Python uses exceptions to communicate errors and anomalies. An exception is an object that indicates an error or anomalous condition. When Python detects an error, it raises an exception—that is, Python signals the occurrence of an anomalous condition by passing an exception object to the exception-propagation mechanism. Your code can explicitly raise an exception by executing a
Handling an exception means receiving the exception object from the propagation mechanism and performing whatever actions are needed to deal with the anomalous situation. If a program does not handle an exception, the program terminates with an error traceback message. However, a program can handle exceptions and keep running despite errors or other abnormal conditions.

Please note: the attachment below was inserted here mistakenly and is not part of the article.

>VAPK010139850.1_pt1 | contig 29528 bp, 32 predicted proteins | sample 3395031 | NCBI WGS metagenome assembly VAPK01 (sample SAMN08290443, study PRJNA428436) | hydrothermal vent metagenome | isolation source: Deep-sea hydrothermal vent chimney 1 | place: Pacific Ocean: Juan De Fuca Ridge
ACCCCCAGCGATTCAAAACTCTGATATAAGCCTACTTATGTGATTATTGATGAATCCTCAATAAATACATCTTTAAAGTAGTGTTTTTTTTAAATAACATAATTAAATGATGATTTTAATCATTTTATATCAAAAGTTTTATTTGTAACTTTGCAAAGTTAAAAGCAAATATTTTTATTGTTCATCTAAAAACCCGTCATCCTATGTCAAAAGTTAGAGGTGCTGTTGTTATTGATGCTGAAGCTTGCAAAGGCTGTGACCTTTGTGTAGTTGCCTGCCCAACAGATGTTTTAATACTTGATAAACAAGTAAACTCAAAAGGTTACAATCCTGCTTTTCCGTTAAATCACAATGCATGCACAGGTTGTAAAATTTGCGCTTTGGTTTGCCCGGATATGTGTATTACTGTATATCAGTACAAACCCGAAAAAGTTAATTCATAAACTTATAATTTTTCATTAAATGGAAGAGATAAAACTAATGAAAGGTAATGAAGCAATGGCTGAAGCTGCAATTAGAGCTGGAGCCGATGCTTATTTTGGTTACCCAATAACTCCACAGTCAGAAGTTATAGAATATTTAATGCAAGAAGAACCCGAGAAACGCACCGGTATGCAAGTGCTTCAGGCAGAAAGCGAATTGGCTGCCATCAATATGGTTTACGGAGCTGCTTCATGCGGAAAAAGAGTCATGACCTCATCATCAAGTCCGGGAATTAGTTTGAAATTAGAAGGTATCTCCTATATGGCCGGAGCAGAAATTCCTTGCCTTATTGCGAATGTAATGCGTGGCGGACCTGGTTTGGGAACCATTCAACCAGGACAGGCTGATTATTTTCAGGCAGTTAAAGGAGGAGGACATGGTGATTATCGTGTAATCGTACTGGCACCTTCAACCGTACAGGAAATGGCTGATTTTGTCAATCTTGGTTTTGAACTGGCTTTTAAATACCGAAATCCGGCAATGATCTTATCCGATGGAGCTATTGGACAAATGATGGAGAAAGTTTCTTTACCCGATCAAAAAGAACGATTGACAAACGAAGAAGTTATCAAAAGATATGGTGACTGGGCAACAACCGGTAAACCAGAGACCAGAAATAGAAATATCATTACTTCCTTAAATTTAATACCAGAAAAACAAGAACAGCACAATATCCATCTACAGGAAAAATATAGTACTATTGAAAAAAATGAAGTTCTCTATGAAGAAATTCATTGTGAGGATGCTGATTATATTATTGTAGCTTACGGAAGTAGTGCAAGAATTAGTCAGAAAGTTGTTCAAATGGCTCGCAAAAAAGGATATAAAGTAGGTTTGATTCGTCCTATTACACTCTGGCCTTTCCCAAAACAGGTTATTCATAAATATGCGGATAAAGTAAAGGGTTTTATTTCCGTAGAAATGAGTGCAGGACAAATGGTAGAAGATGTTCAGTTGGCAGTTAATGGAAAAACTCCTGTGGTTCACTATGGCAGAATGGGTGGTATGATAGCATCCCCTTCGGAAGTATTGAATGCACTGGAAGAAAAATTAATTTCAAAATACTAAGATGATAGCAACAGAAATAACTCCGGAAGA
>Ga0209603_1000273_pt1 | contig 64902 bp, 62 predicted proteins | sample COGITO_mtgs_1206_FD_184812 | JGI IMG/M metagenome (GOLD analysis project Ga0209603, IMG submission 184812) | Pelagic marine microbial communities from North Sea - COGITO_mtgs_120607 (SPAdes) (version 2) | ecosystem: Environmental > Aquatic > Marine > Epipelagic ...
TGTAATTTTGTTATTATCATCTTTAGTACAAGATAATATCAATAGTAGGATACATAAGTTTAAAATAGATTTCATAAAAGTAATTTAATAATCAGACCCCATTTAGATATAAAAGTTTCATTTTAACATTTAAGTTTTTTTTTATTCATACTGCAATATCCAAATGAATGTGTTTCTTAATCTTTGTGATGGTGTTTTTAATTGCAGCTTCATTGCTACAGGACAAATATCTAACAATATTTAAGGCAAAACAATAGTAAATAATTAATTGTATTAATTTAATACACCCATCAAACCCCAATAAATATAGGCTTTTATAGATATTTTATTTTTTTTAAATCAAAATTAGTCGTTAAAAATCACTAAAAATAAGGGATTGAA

Python also uses exceptions to indicate some special situations that are not errors, and are not even abnormal. For example, as covered in Iterators, an iterator’s
next method raises the exception
StopIteration when the iterator has no more items. This is not an error, and it is not even an anomaly since most iterators run out of items eventually. The optimal strategies for checking and handling errors and other special situations in Python are therefore different from what might be best in other languages, and I cover such considerations in Error-Checking Strategies. This chapter also covers the
logging module of the Python standard library, in Logging Errors, and the
assert Python statement, in The assert ...